&#91EDITORIALS&#93Combining health plans

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[EDITORIALS]Combining health plans

The finances of the two national health insurance systems, one for company employees and the other for the self-employed and those not covered by the company program, are likely to be fully consolidated on July 1 as planned. But a bill drawn up by the opposition Grand National Party, which asked for a delay of this financial fusion for two years, did not pass the Health and Welfare Committee of the National Assembly.
The financial melding of the two plans should happen only after adequate preparation. But now that the consolidation looms, the government should take several steps.
First, it must work to assuage the concerns of salaried workers. While the government is able to track the incomes of only 34 percent of the self-employed, incomes of salaried workers are 100 percent transparent to tax authorities. Salaried workers are right to be concerned that they might have to shoulder the burden of regional insurance policyholders, who generally are in a lower income bracket than those in the other categories. There are actually many cases where self-employed workers and professionals, such as lawyers and physicians, who earn a lot more than the average salaried worker, pay less in health insurance fees. And even for the 34 percent of the self-employed workers whose incomes are known, there is no guarantee that the information is correct.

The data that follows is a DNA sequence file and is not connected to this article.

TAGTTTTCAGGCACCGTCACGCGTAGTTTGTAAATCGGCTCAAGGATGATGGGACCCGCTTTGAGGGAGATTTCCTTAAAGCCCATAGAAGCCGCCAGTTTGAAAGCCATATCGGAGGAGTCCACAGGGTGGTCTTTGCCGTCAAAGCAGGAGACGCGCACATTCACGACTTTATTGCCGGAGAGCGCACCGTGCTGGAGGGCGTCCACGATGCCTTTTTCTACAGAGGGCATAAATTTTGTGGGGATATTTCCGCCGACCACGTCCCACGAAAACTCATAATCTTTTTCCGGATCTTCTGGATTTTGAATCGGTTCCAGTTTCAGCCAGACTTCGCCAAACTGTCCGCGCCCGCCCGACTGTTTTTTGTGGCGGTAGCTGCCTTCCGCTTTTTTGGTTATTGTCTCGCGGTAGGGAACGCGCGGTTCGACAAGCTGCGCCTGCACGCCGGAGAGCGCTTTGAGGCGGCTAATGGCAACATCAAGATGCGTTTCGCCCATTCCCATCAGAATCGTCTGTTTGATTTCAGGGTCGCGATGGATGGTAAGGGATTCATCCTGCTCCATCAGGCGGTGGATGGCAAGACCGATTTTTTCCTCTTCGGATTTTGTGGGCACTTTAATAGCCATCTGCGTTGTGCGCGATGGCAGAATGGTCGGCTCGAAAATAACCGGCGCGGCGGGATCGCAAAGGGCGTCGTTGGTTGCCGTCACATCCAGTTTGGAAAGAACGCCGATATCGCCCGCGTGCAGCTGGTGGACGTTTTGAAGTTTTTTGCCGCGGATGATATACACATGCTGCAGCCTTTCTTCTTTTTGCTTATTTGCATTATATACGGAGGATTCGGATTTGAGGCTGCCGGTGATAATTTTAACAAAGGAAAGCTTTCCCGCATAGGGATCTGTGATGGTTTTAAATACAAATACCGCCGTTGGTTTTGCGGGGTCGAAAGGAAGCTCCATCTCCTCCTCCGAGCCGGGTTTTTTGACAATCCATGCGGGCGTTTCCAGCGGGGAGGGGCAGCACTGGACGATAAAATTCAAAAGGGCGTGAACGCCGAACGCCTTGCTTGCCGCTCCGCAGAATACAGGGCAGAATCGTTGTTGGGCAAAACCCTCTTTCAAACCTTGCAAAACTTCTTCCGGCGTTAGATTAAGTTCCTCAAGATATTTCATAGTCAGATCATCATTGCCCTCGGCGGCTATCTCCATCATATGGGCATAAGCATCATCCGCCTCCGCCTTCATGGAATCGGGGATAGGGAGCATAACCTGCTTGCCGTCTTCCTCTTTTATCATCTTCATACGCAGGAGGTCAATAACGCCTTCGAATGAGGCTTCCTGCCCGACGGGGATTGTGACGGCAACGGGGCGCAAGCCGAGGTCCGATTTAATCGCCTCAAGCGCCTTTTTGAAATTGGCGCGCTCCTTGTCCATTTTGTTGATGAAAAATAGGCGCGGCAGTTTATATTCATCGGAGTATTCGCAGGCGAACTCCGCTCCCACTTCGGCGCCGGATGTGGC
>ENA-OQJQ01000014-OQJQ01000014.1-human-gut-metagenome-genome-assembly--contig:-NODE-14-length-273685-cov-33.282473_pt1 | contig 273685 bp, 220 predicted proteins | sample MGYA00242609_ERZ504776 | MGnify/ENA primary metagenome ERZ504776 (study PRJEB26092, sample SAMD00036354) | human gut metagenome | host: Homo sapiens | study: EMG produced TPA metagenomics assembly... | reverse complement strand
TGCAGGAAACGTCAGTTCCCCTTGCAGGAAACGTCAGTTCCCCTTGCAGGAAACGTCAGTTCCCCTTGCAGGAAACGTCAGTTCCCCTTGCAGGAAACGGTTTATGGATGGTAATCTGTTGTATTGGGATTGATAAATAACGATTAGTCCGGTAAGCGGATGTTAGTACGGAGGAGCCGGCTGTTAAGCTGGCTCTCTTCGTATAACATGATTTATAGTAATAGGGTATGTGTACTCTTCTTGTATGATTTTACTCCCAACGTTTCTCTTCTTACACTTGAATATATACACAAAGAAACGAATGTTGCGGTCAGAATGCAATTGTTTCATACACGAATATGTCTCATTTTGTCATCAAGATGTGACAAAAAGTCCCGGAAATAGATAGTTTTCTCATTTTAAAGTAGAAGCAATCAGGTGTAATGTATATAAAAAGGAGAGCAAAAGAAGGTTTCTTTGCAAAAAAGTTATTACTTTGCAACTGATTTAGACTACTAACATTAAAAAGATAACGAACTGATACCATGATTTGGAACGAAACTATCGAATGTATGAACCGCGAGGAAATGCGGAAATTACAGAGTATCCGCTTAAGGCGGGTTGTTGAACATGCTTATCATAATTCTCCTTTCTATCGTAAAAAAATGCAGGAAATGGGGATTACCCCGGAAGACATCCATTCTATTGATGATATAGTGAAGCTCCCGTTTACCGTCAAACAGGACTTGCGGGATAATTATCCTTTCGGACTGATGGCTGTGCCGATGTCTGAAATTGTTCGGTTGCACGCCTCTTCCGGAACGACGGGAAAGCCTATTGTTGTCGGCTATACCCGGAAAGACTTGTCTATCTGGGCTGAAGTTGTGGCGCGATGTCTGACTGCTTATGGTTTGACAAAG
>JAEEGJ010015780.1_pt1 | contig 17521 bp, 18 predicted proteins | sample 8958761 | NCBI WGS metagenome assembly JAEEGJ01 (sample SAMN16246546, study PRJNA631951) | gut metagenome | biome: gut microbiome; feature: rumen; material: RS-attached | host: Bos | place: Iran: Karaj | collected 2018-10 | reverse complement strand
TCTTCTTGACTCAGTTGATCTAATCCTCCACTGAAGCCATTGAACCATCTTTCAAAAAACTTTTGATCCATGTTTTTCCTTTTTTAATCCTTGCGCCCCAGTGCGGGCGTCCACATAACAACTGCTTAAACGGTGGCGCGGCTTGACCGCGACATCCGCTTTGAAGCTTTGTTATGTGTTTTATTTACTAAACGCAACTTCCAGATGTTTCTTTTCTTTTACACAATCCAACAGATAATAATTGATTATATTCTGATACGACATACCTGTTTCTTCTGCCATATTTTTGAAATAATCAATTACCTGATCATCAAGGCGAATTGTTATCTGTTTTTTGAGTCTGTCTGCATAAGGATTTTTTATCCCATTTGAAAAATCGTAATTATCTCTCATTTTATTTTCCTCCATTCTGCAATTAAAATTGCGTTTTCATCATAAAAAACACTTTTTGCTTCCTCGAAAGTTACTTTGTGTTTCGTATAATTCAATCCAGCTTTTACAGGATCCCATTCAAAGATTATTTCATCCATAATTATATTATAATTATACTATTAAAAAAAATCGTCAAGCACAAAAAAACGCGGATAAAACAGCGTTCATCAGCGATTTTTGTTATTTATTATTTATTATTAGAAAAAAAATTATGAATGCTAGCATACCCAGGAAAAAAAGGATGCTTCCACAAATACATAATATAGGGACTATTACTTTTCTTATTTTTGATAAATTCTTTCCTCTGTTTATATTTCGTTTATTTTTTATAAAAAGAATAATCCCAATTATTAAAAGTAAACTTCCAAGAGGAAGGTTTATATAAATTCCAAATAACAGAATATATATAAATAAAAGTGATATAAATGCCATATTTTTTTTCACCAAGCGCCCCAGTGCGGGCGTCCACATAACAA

Second, we need a unified system of imposing insurance fees. Insured workers on company plans pay fees based on their income; those not on a company plan pay based on their income, automobiles and other assets.
Since the organizational consolidation of the two insurance schemes in July 2000, the number of employees at the National Health Insurance Corp. has exceeded 10,000. The government must seek ways to efficiently manage this obesity.
The current health insurance system does not cover most serious illnesses. That is why the system is criticized as inadequate. The government must do its best to improve efficiency in the management and financing of the nation’s health insurance system.

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